Speciation by polyploidy (see here for a general description of polyploidy) is one of the mechanisms of speciation and evolutionary diversification. We all learn about it in Bio 101, right after allopatry and sympatry. It is thought to be an especially important driver of speciation in plants, and anecdotal evidence, such as the origination of the invasive polyploid, Spartina anglica in the UK in the 1800's, reinforced that view. But how important has been unanswered until now.
In a new publication in PNAS by Wood et al. -from the Loren Rieseberg lab (one of the best lab homepages BTW) this questions has been answered. The authors go through all available chromosome counts on the Missouri Botanical Garden's Index to Plant Chromosome Numbers, and assess the proportion of polyploid species. They find that about 15% of all angiosperm speciation events coincided with an increase in chromosome number (and about 30% of fern species). Further, about 35% of all genera contain polyploids. Looking across the phylogeny of major plant groups, they find that all major lineages, except Gymnosperms, have significant proportions of polyploids (again with ferns have the greatest proportion). Polyploidy is a ubiquitous feature of plant diversity and a major driver of plant speciation. And now we can quantify just how important.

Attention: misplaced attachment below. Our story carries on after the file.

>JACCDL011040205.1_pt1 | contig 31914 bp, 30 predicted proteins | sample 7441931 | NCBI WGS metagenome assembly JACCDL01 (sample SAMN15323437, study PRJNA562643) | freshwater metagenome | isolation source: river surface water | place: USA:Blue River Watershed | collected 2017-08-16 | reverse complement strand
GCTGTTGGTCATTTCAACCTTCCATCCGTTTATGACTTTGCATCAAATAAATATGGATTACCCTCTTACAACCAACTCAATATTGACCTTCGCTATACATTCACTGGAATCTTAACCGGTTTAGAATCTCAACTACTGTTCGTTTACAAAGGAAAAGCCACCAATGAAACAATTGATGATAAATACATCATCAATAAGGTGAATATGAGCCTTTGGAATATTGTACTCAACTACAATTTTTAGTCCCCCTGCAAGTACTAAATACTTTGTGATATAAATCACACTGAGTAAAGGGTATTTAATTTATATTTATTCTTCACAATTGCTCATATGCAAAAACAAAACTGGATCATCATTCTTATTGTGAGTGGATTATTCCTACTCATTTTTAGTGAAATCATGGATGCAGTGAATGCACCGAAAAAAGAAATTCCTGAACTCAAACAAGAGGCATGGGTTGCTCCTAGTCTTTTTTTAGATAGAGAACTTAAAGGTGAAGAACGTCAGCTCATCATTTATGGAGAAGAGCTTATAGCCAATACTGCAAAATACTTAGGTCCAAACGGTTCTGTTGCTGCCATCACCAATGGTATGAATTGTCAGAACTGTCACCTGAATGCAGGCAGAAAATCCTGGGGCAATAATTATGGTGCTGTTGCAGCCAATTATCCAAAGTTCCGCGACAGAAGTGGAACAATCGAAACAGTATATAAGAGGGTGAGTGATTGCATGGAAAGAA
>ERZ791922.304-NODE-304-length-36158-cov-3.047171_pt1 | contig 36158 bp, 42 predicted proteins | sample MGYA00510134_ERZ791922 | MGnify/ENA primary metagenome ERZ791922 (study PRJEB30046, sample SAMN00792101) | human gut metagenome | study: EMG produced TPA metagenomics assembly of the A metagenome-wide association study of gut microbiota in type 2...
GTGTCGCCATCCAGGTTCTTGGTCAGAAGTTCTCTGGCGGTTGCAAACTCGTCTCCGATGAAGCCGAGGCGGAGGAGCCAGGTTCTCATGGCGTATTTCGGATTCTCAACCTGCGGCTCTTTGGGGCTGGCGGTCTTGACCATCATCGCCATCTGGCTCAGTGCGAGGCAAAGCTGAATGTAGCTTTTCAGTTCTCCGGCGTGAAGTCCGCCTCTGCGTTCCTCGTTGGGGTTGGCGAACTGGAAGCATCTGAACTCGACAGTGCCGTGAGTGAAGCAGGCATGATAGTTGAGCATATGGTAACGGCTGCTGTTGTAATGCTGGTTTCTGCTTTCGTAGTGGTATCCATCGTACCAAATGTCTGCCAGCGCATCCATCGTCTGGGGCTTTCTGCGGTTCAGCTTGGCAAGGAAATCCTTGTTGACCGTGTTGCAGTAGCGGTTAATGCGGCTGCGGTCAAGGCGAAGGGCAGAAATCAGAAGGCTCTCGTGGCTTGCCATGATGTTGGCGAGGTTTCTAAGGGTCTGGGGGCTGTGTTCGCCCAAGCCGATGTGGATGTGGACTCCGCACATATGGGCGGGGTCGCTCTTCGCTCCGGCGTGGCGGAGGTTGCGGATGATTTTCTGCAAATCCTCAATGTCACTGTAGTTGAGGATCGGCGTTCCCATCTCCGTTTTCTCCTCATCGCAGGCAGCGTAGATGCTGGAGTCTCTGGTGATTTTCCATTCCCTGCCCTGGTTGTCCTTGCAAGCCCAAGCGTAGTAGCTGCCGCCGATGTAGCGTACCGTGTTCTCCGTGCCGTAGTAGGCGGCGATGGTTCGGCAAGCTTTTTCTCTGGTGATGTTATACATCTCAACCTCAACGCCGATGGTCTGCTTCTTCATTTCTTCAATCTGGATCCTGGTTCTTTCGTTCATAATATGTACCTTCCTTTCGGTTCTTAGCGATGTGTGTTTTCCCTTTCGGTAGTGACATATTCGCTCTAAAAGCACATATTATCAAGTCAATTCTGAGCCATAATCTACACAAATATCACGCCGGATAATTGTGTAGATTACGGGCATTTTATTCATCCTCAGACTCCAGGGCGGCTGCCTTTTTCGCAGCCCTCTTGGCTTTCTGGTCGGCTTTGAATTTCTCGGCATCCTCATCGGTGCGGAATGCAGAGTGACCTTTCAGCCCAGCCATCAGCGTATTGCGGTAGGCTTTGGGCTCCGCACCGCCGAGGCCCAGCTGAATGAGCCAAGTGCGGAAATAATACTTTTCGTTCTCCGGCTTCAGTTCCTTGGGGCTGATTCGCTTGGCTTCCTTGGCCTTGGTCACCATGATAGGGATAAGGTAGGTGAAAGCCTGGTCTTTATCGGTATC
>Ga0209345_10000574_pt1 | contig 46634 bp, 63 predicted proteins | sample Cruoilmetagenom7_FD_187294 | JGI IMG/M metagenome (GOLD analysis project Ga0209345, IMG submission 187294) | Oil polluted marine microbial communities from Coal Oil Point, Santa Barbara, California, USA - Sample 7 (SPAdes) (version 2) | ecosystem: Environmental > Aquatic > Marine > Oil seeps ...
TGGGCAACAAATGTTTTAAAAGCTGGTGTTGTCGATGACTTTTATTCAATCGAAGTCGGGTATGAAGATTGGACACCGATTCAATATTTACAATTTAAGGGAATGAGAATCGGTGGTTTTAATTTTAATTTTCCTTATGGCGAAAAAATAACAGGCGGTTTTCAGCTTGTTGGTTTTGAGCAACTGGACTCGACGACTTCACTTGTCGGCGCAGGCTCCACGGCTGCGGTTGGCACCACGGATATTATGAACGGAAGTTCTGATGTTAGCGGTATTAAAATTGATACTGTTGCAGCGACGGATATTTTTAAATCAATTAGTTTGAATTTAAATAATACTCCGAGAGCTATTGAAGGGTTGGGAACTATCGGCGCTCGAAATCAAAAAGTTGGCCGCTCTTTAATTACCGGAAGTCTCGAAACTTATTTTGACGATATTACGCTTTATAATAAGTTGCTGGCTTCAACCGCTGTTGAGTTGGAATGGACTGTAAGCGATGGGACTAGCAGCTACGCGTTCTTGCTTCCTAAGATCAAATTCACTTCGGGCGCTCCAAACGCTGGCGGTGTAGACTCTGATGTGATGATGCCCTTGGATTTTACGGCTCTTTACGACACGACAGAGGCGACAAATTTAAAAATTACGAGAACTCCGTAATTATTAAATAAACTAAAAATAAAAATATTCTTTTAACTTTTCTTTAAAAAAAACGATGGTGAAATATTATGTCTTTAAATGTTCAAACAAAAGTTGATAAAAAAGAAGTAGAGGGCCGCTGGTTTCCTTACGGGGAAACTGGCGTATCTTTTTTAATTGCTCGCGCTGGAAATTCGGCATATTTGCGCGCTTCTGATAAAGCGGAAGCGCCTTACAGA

Wood, T., Takebayashi, N., Barker, M., Mayrose, I., Greenspoon, P., & Rieseberg, L. (2009). The frequency of polyploid speciation in vascular plants Proceedings of the National Academy of Sciences, 106 (33), 13875-13879 DOI: 10.1073/pnas.0811575106